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Children's LiteraturePeter Cook is a hard-working young boy who lives in England. His master, who considers Peter a son, treats him very well. Peter's life is good until his master dies of the black plague. Because Peter was around his master during his illness, the other residents throw him out of the house for fear that he carries the disease. Alone, Peter must fend for himself until he meets a group of people called the Separatists who plan to travel to America to gain religious freedom. Peter joins them on their challenging voyage to the New World. When Peter finally arrives in the New World, he meets the native people. Peter becomes good friends with the Indians, especially Squanto, and even celebrates the first Thanksgiving with them. I found this book exciting, enjoyable, and educational, all at the same time. The story will keep children involved because it is eventful while also teaching history, and would be a great way to get children excited about Thanksgiving and the Pilgrims. Because the story is amusing and lively, it will spark a desire to learn. Most of all, I like the way the author created a thrilling and educational story on a level that young readers can understand. Although the story is simple, it contains many important historical facts while enticing the reader to read more. 2002 (orig. 1963), Herald Press, Ages 12 up.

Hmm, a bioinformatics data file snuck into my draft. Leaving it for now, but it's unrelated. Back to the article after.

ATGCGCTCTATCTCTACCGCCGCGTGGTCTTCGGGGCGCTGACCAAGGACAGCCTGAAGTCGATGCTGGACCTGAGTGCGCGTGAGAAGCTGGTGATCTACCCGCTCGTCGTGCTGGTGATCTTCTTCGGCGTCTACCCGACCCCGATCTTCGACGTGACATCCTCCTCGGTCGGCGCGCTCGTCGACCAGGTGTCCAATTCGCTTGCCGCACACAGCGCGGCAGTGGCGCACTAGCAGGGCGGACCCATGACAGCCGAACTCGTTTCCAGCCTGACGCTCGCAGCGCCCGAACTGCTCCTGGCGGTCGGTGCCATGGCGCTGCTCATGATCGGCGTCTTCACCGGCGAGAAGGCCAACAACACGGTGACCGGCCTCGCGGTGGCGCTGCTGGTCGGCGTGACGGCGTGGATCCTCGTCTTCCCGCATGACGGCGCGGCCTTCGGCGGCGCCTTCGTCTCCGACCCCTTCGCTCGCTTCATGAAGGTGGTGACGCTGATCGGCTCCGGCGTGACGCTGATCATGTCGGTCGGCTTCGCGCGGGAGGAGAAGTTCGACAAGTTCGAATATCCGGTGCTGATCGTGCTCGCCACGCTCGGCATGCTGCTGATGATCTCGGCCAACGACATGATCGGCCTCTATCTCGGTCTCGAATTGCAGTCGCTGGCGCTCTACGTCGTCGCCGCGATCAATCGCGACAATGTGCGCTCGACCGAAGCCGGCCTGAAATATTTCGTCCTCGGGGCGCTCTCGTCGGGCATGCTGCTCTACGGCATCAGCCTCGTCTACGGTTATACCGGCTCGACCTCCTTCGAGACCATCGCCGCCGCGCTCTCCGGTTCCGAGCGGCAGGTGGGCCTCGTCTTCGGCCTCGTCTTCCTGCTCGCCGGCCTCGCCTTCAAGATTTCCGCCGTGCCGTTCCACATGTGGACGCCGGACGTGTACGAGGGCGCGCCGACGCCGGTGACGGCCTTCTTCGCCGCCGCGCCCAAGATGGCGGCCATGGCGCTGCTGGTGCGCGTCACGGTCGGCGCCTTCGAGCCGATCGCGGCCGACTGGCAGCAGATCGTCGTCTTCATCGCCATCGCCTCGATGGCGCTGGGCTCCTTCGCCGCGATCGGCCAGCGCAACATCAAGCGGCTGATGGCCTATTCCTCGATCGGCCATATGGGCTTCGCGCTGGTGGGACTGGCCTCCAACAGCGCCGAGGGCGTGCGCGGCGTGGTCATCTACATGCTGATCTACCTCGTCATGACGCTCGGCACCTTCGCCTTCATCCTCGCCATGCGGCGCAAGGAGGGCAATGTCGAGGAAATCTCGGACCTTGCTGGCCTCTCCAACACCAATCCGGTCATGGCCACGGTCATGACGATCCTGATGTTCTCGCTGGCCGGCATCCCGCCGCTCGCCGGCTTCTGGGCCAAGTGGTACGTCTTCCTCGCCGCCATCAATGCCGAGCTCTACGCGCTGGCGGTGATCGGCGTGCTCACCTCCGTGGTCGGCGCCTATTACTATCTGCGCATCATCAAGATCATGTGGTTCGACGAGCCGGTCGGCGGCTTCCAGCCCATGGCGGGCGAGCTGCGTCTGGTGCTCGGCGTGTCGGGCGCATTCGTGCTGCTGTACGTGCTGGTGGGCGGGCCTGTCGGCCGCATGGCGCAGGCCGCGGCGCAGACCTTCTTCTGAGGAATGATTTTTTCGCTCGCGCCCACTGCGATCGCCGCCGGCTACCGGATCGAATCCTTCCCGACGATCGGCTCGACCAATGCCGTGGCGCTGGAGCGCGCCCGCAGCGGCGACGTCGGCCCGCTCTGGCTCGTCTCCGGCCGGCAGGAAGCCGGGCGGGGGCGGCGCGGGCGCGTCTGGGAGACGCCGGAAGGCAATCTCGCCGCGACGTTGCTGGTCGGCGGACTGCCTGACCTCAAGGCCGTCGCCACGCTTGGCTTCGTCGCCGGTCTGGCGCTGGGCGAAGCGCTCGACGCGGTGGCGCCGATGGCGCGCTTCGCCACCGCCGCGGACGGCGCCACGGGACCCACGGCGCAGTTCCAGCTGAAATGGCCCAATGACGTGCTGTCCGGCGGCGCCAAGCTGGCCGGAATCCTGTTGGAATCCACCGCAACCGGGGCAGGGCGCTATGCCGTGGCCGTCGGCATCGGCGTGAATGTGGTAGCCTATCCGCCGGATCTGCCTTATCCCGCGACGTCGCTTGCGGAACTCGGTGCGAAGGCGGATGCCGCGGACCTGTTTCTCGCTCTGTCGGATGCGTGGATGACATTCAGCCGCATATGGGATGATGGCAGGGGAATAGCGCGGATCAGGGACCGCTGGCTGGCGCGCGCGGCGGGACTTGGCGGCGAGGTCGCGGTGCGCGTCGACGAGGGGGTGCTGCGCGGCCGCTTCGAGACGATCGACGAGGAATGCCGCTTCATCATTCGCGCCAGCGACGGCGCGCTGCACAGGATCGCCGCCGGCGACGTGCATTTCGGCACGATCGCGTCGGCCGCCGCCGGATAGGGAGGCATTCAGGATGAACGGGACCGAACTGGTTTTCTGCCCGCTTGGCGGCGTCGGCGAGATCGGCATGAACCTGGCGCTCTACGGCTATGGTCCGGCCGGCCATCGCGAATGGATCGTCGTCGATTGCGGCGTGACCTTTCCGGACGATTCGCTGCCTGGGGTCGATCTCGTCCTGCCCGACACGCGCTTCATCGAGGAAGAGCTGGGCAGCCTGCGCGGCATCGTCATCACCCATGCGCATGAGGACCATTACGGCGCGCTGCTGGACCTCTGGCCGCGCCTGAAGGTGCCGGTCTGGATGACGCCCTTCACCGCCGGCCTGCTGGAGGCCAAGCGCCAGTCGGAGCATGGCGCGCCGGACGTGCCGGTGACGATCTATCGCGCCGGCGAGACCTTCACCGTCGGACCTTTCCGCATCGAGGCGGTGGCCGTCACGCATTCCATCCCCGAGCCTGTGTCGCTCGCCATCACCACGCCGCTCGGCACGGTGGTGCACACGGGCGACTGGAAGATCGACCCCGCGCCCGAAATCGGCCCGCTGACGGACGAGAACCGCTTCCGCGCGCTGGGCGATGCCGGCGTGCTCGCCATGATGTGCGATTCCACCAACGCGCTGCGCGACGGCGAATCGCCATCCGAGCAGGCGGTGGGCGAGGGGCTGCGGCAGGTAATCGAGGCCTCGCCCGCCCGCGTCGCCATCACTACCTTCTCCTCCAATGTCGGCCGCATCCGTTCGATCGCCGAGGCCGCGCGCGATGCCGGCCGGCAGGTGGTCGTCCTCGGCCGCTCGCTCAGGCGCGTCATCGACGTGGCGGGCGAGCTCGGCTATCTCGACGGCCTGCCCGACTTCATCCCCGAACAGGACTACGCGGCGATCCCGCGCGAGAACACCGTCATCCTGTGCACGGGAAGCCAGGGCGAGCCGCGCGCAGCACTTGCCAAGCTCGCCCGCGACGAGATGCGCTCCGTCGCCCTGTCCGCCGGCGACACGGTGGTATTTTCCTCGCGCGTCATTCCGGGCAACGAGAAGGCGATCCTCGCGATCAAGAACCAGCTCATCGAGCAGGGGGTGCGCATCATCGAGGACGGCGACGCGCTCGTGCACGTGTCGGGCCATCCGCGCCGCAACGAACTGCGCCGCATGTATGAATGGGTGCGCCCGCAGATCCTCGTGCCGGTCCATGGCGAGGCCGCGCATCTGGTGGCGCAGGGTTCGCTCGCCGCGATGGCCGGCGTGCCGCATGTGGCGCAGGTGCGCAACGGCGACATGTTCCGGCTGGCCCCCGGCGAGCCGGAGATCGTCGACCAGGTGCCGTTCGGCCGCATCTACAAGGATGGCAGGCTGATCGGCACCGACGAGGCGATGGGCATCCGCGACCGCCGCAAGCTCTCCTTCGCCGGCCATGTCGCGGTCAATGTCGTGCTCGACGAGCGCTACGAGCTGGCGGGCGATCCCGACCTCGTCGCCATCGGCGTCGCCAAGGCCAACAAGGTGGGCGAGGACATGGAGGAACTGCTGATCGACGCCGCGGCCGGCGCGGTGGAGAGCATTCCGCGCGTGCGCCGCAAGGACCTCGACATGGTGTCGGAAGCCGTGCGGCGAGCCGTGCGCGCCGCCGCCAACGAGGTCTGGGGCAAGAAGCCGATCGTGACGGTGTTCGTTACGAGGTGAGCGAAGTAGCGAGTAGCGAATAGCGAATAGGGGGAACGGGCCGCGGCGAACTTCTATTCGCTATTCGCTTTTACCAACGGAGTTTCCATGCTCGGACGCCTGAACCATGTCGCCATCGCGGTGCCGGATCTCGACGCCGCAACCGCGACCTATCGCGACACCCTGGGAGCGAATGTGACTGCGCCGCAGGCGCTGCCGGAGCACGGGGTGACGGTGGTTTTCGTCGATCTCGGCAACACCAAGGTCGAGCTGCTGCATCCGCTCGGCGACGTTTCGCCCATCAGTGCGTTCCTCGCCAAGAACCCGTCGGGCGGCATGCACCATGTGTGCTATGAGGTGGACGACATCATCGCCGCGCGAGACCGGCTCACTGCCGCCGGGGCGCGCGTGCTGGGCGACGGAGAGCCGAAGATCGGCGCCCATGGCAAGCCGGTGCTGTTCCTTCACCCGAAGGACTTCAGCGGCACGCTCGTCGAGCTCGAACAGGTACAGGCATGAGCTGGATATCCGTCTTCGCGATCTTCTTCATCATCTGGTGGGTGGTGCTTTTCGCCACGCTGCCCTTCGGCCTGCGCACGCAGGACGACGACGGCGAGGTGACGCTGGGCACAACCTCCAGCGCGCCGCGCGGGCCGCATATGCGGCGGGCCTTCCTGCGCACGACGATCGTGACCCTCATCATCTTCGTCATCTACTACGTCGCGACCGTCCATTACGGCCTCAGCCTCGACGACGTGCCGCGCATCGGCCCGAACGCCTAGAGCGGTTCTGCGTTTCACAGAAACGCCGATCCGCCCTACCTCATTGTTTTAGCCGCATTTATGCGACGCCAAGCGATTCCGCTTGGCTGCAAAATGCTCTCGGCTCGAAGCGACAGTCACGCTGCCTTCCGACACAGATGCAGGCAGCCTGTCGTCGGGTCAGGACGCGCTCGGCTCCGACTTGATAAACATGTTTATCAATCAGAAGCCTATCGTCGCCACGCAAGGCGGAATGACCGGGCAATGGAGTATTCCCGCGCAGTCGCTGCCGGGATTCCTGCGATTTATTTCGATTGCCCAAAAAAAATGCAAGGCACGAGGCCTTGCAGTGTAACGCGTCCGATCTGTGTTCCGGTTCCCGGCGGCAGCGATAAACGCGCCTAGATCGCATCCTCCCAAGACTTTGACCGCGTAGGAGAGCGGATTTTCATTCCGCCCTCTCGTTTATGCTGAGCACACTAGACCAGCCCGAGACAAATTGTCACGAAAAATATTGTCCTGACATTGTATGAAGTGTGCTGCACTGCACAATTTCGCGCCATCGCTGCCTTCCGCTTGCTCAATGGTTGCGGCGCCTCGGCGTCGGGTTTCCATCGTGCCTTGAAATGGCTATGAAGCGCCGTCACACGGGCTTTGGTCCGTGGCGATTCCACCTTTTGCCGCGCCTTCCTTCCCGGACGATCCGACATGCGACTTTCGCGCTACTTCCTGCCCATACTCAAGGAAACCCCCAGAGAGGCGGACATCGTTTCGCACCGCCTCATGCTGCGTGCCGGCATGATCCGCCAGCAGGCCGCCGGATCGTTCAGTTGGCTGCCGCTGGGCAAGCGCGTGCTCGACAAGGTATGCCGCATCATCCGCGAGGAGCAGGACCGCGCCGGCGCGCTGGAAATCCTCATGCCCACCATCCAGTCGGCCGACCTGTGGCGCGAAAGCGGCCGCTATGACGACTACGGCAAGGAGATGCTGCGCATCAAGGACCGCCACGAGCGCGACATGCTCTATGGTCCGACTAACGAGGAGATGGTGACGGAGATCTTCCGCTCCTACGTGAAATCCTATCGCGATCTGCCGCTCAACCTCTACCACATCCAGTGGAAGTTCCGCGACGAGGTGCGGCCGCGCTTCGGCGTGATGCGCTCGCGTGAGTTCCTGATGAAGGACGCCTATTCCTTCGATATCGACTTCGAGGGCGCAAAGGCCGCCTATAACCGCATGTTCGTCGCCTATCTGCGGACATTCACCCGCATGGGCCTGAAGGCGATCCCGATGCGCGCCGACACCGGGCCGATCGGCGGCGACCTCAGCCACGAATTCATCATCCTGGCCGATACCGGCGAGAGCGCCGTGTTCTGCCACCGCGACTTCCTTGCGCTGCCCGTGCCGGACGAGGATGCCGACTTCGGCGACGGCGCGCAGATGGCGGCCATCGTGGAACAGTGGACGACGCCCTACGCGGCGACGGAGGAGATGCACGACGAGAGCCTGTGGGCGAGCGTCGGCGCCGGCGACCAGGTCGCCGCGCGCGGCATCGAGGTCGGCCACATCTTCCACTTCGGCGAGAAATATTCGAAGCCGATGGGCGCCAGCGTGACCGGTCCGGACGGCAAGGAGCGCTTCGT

— Melissa Olwell